The ministry is asked to look into Centre for Science and Environment's report and prepare an action plan in two months on how an inventory of e-waste will be created
The report said that the lack of data on e-waste generation across the country, not just Delhi, creates a major block in tackling it. Credit: Sadia Sohail/CSE
The Delhi High Court has directed the Union Ministry of Environment, Forest and Climate Change to give time-bound deadlines of their strategy for dealing with e-waste. The ministry has been given two months to come out with an action plan to create inventorisation of electrical and electronic equipments waste, known as e-waste and to explain how it is being disposed of in the country.
The bench of acting Chief Justice Gita Mittal and Justice C Hari Shankar passed this order Tuesday on the basis of findings of a report submitted by Centre for Science and Environment’s director general Sunita Narain. The court said the ministry must look into the report and come out with an action plan on how inventory will be created. The court also asked the ministry to inform how e-waste is being disposed of in the country.
The report said that the lack of data on e-waste generation across the country, not just in Delhi, creates a major block in tackling it. However, a few independent studies suggested that about 2 million tonne of e-waste is generated per annum in India.
The report also said that although the Union government has banned the import of e-waste for disposal and has not given any permission in the last five years for the import for re-cycling as per Hazardous and Other Wastes (Management and Transboundary Movement) Rules, 2016, it allows the import of second-hand electrical and electronic equipments for refurbishing. This is where the problem lies. The customs department, the report said, is ill-quipped in terms of manpower and infrastructure to distinguish between the second-hand products and waste.
The report also highlighted that although the producers are mandated to file whether they have met targets of e-waste collection annually, there was no independent mechanism to verify the claims of producers. E-waste Management Rules, 2016 mandate that every producer furnish the returns under Extended Producer Responsibility (EPR).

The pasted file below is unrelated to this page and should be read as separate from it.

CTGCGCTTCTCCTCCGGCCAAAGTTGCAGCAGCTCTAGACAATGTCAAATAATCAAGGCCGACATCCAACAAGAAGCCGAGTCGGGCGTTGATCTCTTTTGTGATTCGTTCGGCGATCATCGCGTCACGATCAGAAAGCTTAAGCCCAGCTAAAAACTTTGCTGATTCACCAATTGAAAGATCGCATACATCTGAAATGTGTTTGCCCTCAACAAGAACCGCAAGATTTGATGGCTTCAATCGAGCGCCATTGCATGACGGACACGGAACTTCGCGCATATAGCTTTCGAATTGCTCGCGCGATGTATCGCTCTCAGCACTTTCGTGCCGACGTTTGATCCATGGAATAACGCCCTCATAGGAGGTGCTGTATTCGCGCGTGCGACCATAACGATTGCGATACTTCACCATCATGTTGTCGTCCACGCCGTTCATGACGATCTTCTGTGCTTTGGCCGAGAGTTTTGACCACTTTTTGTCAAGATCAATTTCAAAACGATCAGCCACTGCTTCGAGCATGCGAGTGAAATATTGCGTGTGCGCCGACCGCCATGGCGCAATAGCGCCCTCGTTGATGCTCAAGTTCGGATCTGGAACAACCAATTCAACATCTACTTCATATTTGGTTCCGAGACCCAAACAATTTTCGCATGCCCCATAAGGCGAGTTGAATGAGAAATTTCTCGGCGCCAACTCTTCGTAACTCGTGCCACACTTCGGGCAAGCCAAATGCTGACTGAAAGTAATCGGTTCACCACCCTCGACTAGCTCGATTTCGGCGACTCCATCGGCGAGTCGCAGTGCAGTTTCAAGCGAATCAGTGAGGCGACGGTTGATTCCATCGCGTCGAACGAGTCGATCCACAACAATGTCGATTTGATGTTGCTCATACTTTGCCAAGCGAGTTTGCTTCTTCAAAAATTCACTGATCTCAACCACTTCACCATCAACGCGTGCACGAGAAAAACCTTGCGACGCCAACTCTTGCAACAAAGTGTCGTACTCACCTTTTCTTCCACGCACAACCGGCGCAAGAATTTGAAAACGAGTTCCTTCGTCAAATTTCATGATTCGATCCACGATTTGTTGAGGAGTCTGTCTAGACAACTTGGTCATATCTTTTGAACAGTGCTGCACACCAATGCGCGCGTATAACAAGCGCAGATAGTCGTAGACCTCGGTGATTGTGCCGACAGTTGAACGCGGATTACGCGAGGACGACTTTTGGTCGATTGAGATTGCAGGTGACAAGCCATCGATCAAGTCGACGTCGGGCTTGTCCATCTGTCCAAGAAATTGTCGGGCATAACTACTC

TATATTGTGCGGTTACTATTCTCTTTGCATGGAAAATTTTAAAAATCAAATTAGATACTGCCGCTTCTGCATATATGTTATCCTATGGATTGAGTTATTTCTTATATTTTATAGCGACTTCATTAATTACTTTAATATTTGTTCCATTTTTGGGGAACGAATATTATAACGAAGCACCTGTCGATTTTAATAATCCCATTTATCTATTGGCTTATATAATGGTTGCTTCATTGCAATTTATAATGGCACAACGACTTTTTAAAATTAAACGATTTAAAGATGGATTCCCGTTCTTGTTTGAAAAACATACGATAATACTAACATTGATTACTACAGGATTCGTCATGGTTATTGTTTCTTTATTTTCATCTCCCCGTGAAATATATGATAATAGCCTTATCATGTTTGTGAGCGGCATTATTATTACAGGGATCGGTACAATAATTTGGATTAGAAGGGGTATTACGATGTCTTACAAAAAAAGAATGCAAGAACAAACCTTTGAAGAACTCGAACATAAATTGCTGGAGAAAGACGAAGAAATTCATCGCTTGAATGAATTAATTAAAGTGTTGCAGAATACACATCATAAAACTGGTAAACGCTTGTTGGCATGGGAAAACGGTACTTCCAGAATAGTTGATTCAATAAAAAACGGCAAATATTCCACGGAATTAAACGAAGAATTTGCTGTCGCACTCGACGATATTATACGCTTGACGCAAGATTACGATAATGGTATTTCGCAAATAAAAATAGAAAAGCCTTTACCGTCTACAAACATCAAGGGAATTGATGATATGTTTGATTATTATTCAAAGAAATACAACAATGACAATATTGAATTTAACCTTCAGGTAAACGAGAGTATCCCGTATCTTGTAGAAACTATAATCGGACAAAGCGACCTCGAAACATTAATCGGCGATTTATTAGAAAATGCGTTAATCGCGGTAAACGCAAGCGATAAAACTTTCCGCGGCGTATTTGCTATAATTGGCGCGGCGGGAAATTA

The court gave these instructions while hearing a PIL filed by Arpit Bhargava and Gauri Grover on steps taken to control vector-borne diseases and on solid waste management in Delhi. The court, in one of its earlier hearings, had termed e-waste as a ‘critical area’ that has so far escaped attention of authorities and sought a report from CSE’s Director General on its disposal.
The court accepted all the recommendations of the report submitted by Narain and instructed the government to work according to them. The recommendations included:
- The need for inventorisation of e-waste so that the challenge of management is better understood.
- Ensure that import of e-waste is better regulated, data on permissions and the status of recycling of imported waste.
- Ensure that ‘used’ material, which is imported without restrictions, is regulated and that information is provided through HS codes (usually used in import and exports) so that there is monitoring of this material – quantities and points of use and disposal.
- Ensure that there is stringent monitoring and enforcement of the provisions of the E-Waste Rules 2016 so that EPR targets are met and that there is independent information about where this collected waste is ‘recycled’.
- Ensure that there is monitoring of the health and environmental conditions of informal e-waste hubs in the country so that people who are employed in it get compensation for ill health. There is also need to ensure that producers of electronic material are held liable for this environmental toxicity.
- The need to improve and incentivise recycling through mandatory (not voluntary) deposit refund schemes by companies.
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